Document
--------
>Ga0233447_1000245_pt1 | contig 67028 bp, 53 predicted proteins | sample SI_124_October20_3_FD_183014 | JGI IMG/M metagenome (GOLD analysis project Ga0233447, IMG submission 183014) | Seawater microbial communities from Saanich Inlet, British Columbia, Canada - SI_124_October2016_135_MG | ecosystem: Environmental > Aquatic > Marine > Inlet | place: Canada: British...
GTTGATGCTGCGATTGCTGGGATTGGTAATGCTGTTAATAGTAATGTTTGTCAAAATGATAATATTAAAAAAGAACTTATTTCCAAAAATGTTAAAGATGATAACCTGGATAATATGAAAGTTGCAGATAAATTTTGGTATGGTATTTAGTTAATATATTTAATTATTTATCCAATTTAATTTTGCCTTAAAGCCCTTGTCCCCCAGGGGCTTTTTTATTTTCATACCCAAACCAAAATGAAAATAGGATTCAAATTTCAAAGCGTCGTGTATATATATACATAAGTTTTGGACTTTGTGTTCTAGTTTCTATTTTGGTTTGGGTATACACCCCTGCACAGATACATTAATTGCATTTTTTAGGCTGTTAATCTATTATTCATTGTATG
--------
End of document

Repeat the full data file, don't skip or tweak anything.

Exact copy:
>Ga0233447_1000245_pt1 | contig 67028 bp, 53 predicted proteins | sample SI_124_October20_3_FD_183014 | JGI IMG/M metagenome (GOLD analysis project Ga0233447, IMG submission 183014) | Seawater microbial communities from Saanich Inlet, British Columbia, Canada - SI_124_October2016_135_MG | ecosystem: Environmental > Aquatic > Marine > Inlet | place: Canada: British...
GTTGATGCTGCGATTGCTGGGATTGGTAATGCTGTTAATAGTAATGTTTGTCAAAATGATAATATTAAAAAAGAACTTATTTCCAAAAATGTTAAAGATGATAACCTGGATAATATGAAAGTTGCAGATAAATTTTGGTATGGTATTTAGTTAATATATTTAATTATTTATCCAATTTAATTTTGCCTTAAAGCCCTTGTCCCCCAGGGGCTTTTTTATTTTCATACCCAAACCAAAATGAAAATAGGATTCAAATTTCAAAGCGTCGTGTATATATATACATAAGTTTTGGACTTTGTGTTCTAGTTTCTATTTTGGTTTGGGTATACACCCCTGCACAGATACATTAATTGCATTTTTTAGGCTGTTAATCTATTATTCATTGTATG